Market talk often centers on the impact of a US interest rate hike and whether certain Asian countries will be negatively impacted by capital outflows as they were during the taper tantrum.
Feltus believes the larger risk is the accumulating debt of Chinese property companies because in high yield products, most of the issuances are from Chinese property.
Feltus, a director of high yield bank loans at Pioneer Investments, has concerns over slowing GDP growth, the banking system and its consequent impact on leveraged housing companies.
“Investment spending in China has gone up to 42% from 25% over the last ten years. And at the same time, there is a huge credit built-up,” he said in an interview with Fund Selector Asia.
“We have a couple of Chinese companies in the portfolio, but we are generally not aggressive in China.”
The US-based investment manager said in a report that on its risk map a credit crunch in China could be highly impactful on risk assets. However, he believes Chinese authorities are smoothly managing the credit deleveraging and the overall probability of a credit crunch is low.
Feltus, who manages the $3.6bn Luxemburg-domiciled Pioneer Global High Yield fund, has allocated about 2-3% in Asian markets.
In terms of his strategy, the manager said he is overweight the US due to reasonable valuations and also because of strong potential growth.
“We are de-emphasising emerging markets and are pulling it back now. We are much more country focused. The strategy is either to find good companies or avoid bad countries,” he said.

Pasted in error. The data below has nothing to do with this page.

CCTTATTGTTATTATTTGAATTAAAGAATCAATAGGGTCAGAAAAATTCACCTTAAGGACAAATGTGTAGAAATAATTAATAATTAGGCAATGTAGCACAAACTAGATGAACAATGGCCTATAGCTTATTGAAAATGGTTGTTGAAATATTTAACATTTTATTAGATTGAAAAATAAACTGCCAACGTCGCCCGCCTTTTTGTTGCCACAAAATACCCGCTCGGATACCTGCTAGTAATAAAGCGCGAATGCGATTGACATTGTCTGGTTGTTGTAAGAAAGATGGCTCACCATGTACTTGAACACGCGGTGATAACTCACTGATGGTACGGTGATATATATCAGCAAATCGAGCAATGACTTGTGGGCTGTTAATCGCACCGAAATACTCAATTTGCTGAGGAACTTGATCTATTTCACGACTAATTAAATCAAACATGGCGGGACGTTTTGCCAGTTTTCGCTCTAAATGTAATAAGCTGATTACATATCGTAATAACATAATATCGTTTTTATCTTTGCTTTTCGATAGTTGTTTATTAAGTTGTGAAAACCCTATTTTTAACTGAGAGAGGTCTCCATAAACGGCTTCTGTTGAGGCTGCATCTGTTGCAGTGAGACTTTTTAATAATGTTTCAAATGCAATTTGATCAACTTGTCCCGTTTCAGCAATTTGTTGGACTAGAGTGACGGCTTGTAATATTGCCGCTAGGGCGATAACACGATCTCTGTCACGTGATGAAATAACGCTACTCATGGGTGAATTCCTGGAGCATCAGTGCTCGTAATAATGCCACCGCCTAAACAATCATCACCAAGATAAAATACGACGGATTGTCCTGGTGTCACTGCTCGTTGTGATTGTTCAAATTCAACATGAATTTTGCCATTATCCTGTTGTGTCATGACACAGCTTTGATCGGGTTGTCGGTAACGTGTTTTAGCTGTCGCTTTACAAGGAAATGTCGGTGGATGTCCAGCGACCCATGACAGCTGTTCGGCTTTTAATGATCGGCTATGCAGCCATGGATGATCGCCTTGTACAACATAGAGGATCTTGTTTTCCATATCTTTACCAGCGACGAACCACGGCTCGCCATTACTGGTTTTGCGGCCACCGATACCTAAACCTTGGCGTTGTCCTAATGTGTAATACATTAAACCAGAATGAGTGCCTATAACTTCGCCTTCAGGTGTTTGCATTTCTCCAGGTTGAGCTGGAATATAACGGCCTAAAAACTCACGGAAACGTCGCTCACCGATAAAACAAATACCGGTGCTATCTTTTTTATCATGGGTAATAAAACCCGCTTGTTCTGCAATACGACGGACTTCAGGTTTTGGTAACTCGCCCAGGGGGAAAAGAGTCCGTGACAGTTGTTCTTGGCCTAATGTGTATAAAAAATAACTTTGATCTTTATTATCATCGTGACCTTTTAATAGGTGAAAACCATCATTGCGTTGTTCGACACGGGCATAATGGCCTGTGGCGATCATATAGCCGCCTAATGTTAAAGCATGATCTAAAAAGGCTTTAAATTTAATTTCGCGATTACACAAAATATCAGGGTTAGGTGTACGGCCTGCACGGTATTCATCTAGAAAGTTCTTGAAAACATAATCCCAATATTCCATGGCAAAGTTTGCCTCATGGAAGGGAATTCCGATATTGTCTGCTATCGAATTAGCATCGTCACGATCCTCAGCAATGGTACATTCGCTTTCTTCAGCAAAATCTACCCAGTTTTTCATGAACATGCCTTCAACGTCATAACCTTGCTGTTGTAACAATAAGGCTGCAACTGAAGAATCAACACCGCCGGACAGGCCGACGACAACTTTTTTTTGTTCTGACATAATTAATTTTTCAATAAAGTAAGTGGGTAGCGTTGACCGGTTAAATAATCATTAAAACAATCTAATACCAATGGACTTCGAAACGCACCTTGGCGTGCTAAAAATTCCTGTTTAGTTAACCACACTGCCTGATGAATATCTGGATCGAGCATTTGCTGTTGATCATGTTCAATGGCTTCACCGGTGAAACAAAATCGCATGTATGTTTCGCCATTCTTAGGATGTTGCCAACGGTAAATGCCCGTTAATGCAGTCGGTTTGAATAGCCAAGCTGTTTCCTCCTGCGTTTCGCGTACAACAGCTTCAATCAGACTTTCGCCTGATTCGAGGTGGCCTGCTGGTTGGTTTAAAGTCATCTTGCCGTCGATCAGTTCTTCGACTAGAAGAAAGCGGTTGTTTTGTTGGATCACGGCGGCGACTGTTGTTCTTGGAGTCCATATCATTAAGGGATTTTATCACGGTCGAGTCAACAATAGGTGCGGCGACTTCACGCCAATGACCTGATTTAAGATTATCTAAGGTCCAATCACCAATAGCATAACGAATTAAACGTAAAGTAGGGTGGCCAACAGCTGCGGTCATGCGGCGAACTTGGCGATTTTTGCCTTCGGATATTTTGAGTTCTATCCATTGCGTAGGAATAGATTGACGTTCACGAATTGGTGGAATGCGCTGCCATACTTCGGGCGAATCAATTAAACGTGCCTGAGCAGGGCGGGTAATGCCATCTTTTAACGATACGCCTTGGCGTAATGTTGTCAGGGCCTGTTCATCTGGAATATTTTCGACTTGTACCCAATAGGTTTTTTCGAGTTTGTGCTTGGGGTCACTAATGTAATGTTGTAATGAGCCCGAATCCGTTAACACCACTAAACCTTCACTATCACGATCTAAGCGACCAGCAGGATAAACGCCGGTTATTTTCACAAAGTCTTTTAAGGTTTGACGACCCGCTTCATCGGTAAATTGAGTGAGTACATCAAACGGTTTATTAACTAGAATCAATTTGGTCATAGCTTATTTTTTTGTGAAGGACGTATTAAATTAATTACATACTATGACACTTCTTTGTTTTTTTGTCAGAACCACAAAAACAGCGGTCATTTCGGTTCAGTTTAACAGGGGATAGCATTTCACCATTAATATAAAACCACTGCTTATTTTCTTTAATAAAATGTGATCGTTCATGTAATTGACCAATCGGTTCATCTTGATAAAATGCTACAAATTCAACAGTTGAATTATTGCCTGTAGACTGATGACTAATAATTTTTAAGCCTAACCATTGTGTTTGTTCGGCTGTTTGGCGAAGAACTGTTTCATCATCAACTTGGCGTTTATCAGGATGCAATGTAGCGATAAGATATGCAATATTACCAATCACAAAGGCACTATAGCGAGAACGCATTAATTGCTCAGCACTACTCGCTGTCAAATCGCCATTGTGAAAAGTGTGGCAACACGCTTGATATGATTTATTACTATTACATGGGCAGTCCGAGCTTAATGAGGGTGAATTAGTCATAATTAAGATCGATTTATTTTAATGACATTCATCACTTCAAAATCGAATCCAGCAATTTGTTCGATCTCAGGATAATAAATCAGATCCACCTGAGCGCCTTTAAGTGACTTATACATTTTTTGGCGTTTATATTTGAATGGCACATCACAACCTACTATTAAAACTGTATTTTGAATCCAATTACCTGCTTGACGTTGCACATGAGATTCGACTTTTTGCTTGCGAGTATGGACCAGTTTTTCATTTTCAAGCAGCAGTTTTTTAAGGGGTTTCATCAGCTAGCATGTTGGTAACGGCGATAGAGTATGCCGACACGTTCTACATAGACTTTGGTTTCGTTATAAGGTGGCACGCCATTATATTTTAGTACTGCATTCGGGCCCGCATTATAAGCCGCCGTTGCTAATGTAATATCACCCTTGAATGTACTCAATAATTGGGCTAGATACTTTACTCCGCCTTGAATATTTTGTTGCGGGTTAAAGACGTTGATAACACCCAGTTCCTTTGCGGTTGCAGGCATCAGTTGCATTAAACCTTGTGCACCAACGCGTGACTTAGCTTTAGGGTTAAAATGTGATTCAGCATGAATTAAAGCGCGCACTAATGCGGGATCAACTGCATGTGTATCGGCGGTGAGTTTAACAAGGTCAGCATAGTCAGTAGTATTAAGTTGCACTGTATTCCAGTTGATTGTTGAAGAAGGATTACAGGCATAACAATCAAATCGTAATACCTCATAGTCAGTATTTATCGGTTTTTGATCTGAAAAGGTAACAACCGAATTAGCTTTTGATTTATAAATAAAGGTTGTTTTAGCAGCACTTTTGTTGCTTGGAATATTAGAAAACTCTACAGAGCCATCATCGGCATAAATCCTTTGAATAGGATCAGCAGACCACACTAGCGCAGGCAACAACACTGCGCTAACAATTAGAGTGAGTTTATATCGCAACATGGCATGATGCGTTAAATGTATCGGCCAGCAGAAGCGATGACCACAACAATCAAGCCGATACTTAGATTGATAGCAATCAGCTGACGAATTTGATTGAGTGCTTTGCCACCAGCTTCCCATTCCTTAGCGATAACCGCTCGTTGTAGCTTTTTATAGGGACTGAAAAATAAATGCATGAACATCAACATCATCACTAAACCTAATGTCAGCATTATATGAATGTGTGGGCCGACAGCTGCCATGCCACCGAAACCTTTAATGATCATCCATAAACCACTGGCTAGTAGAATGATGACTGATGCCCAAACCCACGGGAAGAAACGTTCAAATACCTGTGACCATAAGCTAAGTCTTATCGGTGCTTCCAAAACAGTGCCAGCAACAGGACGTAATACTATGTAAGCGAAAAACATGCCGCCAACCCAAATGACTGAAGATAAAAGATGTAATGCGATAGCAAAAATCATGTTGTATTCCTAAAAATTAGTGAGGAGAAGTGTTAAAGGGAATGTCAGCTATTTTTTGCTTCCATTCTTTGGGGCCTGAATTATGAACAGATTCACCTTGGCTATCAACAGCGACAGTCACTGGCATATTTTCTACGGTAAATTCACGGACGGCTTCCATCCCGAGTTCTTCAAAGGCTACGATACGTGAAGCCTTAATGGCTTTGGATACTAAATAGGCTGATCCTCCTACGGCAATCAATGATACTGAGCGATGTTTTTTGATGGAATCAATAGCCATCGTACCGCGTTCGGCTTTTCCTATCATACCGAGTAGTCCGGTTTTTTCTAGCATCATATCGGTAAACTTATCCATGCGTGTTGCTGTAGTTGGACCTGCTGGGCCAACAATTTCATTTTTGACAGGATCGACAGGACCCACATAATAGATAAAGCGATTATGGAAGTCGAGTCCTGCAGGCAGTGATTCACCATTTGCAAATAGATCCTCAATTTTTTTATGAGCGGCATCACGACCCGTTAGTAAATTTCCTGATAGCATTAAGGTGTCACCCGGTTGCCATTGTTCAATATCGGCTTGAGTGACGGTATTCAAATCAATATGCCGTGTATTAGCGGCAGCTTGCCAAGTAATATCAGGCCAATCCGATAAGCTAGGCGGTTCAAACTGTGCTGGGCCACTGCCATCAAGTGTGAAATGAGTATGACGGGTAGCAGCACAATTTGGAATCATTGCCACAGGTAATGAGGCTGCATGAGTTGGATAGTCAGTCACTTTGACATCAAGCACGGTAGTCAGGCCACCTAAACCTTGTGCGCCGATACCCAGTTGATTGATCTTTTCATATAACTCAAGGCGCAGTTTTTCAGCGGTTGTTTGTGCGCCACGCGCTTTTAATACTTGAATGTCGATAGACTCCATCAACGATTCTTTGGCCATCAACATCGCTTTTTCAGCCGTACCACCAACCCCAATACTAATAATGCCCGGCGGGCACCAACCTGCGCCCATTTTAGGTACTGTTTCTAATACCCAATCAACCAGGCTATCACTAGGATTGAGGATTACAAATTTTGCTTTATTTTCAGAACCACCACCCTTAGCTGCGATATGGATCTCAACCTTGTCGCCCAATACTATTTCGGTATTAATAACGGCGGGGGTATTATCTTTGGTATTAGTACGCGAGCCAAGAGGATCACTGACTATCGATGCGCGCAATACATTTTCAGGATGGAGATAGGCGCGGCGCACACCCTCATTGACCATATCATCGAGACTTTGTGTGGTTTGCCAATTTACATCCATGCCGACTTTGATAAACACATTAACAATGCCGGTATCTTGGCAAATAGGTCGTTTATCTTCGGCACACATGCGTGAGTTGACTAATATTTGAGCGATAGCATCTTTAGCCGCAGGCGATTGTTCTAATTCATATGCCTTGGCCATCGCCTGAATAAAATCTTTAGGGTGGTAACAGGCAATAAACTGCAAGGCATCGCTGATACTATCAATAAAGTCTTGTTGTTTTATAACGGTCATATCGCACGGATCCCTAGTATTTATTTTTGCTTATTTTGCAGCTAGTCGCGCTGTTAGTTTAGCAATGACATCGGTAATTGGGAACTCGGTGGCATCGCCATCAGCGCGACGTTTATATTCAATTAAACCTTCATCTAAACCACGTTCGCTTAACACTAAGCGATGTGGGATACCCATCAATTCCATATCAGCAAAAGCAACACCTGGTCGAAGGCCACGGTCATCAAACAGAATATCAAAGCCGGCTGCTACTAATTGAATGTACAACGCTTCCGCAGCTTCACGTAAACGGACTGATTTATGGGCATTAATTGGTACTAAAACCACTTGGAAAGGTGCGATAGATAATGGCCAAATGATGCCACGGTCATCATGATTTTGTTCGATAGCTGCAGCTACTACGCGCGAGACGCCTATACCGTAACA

The case for India's rupee
The manager said he prefers Indian currency exposure rather than corporate bonds, which appear rich in terms of valuations.
His constructive view on the Indian rupee is linked to the Reserve Bank of India’s measures in cooling down domestic inflation, along with the increasingly supportive environment for foreign direct investment.
Recently, RBI governor Raghuram Rajan left interest rates unchanged for a fifth straight occasion, but said a change in the monetary policy stance is likely early next year should improvements in India’s inflation and fiscal health continue.
The new government under the leadership of Prime Minister Narendra Modi looks promising enough to initiate the much needed reforms for boosting economic growth and reducing the fiscal deficit.
“We are fans of Modi. I think the central bank and the government have built up more credibility in terms of both monetary policy and the fiscal side. If you have reforms, then that gets growth going and then you can address the fiscal deficit.”
Impact of US rate rise
With the US Federal Reserve on course to hike rates, Feltus sees the US dollar emerging strong, but ruled out any adverse impact on the Indian and Indonesian currencies on the scale of what happened during the taper tantrum in 2013.
“Clearly, we are in a very strong dollar environment. As the Fed tightens, that dollar story will continue. The Fed is only going to raise rates if the growth is strong.”
Compared to 2013, the Indian and Indonesian governments are in a better position. They have been taking measures to improve their current account and fiscal positions. Furthermore, the recent fall in crude oil prices is seen helping these oil-importing countries in reducing their subsidy bills and inflation.
“Indian and Indonesian currencies have actually appreciated this year while others are a pretty negative story. China slowing is far more of a risk for markets than [rate hike impact on] India and Indonesia.”
According to Feltus, a lack of a liquid market is a big challenge in Asia, which constrains trading opportunities.
“Liquidity is the biggest challenge in Asia. The problem with Asia is it is much more like you buy and hold instruments. If there is a deal today, six months later you will not see it trading.”